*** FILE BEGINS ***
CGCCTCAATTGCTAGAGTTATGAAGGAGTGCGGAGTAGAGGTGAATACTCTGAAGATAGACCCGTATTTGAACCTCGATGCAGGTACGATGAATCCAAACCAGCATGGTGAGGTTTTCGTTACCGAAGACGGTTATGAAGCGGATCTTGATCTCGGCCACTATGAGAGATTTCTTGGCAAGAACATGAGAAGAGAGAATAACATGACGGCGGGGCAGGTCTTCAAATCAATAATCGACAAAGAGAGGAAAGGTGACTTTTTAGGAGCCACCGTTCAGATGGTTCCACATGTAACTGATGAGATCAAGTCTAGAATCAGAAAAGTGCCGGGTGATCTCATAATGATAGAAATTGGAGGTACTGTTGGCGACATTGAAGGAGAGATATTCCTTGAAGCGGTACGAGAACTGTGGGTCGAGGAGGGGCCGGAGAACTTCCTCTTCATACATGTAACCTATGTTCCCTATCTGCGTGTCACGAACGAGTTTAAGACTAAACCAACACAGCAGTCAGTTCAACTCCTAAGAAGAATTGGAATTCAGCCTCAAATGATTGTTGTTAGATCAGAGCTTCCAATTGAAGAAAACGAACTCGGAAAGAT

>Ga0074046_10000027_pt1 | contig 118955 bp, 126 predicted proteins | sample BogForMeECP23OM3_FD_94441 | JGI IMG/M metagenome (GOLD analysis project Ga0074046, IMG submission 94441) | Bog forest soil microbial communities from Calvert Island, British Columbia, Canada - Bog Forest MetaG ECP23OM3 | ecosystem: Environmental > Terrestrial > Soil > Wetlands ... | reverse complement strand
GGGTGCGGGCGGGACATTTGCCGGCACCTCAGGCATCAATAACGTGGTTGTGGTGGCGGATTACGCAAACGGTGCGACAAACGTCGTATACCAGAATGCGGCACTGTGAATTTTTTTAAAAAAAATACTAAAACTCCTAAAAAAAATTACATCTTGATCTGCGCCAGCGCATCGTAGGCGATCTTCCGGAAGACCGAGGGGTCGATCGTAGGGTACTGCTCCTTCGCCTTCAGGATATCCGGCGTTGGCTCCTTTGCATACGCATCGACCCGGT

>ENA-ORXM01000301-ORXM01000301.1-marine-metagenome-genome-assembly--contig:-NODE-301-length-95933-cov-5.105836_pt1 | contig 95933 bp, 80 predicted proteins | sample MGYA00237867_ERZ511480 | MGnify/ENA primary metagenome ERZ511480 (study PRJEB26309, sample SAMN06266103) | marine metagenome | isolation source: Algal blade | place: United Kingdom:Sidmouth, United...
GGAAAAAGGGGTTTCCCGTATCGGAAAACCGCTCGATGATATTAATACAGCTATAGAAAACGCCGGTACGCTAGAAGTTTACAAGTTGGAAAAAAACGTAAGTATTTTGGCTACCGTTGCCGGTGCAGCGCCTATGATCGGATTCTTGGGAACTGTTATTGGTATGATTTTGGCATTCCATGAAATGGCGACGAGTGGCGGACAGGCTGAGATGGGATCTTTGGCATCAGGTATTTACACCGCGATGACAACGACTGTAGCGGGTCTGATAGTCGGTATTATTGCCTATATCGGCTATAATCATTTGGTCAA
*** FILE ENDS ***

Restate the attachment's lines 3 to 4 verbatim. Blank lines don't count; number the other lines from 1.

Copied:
GGGTGCGGGCGGGACATTTGCCGGCACCTCAGGCATCAATAACGTGGTTGTGGTGGCGGATTACGCAAACGGTGCGACAAACGTCGTATACCAGAATGCGGCACTGTGAATTTTTTTAAAAAAAATACTAAAACTCCTAAAAAAAATTACATCTTGATCTGCGCCAGCGCATCGTAGGCGATCTTCCGGAAGACCGAGGGGTCGATCGTAGGGTACTGCTCCTTCGCCTTCAGGATATCCGGCGTTGGCTCCTTTGCATACGCATCGACCCGGT

>ENA-ORXM01000301-ORXM01000301.1-marine-metagenome-genome-assembly--contig:-NODE-301-length-95933-cov-5.105836_pt1 | contig 95933 bp, 80 predicted proteins | sample MGYA00237867_ERZ511480 | MGnify/ENA primary metagenome ERZ511480 (study PRJEB26309, sample SAMN06266103) | marine metagenome | isolation source: Algal blade | place: United Kingdom:Sidmouth, United...